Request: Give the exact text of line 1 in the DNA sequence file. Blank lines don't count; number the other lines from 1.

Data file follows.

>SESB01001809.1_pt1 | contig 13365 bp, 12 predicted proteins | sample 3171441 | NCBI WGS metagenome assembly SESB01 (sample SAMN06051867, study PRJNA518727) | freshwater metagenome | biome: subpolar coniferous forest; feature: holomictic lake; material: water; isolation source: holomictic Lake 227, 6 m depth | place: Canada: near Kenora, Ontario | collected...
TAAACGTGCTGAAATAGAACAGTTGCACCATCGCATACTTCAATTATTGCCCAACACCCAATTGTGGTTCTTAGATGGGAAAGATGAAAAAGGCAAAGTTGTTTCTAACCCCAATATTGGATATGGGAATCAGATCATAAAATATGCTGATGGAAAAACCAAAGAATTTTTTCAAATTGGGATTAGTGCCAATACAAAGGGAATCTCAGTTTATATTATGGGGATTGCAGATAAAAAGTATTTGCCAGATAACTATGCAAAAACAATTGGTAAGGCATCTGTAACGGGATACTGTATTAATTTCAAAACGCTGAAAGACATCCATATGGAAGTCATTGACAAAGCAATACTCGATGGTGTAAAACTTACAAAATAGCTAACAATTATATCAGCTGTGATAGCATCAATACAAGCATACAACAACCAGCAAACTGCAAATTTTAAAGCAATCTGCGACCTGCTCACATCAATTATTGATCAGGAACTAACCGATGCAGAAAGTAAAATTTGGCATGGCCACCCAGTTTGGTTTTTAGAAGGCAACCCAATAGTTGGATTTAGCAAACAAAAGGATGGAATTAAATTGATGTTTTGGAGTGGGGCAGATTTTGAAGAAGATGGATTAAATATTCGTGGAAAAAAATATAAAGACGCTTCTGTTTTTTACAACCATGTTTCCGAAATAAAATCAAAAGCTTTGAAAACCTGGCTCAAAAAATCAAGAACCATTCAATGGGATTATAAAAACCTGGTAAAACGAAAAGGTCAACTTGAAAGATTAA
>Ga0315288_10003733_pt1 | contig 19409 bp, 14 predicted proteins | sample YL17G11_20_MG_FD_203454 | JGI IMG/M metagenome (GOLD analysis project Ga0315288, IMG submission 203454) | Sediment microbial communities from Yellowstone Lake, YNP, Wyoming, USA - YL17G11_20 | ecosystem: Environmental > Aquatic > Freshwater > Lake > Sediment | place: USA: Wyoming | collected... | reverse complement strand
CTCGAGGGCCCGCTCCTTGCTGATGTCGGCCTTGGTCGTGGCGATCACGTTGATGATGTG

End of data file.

>SESB01001809.1_pt1 | contig 13365 bp, 12 predicted proteins | sample 3171441 | NCBI WGS metagenome assembly SESB01 (sample SAMN06051867, study PRJNA518727) | freshwater metagenome | biome: subpolar coniferous forest; feature: holomictic lake; material: water; isolation source: holomictic Lake 227, 6 m depth | place: Canada: near Kenora, Ontario | collected...